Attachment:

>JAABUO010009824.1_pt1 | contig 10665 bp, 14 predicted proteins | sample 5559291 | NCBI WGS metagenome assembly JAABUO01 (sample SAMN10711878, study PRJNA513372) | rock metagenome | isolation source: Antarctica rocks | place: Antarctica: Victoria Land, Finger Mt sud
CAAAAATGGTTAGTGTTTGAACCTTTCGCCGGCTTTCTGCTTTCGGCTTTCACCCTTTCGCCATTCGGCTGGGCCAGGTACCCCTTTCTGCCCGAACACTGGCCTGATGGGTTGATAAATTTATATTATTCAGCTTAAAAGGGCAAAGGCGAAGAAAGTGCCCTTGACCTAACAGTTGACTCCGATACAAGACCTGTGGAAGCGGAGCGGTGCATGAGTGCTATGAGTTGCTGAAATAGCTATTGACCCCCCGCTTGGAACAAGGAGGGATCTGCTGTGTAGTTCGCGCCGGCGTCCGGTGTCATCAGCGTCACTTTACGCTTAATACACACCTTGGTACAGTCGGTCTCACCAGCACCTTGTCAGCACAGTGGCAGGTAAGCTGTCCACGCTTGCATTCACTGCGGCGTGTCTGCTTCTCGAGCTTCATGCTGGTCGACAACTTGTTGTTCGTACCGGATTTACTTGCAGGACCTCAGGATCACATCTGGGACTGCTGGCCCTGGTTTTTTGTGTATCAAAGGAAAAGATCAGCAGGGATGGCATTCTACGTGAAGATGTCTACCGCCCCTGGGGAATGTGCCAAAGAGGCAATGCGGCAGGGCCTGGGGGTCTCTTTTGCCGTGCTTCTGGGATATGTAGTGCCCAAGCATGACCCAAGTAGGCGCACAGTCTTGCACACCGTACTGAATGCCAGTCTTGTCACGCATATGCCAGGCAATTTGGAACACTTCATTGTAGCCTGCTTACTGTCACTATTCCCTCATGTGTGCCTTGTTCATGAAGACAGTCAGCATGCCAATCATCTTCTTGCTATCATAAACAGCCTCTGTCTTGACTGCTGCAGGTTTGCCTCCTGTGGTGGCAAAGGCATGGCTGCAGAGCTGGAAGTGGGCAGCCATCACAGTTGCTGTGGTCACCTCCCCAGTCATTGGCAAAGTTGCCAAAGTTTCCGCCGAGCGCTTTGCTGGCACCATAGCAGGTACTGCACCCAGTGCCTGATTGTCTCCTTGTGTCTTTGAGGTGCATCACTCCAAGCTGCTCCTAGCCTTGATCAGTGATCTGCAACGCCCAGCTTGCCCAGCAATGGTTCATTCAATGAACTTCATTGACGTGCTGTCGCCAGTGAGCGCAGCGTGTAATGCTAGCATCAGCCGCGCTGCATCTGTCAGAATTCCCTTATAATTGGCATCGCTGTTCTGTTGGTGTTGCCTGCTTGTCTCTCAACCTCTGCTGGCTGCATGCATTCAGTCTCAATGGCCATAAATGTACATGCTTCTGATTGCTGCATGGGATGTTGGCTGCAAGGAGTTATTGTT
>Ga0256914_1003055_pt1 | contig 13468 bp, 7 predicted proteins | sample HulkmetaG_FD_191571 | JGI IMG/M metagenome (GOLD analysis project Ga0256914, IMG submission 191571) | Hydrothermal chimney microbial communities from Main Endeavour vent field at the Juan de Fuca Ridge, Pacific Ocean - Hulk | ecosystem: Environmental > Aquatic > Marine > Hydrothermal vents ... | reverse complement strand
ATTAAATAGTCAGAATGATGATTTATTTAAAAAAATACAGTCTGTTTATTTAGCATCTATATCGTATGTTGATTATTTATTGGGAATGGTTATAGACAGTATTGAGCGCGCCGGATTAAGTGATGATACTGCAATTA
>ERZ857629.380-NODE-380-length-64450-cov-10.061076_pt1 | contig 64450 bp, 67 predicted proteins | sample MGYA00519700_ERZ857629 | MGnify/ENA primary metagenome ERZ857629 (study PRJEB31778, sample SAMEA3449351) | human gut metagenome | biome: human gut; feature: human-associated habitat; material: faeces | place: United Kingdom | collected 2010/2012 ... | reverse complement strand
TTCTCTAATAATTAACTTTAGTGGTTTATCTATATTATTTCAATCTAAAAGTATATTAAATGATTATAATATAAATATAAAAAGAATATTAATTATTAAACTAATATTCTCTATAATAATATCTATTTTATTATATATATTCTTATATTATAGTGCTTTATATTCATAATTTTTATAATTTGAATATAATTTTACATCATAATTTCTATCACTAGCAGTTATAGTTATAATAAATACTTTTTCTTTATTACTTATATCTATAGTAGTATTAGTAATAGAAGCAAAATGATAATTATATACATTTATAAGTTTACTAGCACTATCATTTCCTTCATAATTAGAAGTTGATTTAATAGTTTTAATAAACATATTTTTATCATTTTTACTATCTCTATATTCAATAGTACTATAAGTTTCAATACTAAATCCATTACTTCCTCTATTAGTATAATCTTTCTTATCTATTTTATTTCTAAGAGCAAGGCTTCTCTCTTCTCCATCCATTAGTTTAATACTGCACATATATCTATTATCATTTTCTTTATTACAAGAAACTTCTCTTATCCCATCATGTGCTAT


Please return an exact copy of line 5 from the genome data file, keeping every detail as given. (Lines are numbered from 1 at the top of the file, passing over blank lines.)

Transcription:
>ERZ857629.380-NODE-380-length-64450-cov-10.061076_pt1 | contig 64450 bp, 67 predicted proteins | sample MGYA00519700_ERZ857629 | MGnify/ENA primary metagenome ERZ857629 (study PRJEB31778, sample SAMEA3449351) | human gut metagenome | biome: human gut; feature: human-associated habitat; material: faeces | place: United Kingdom | collected 2010/2012 ... | reverse complement strand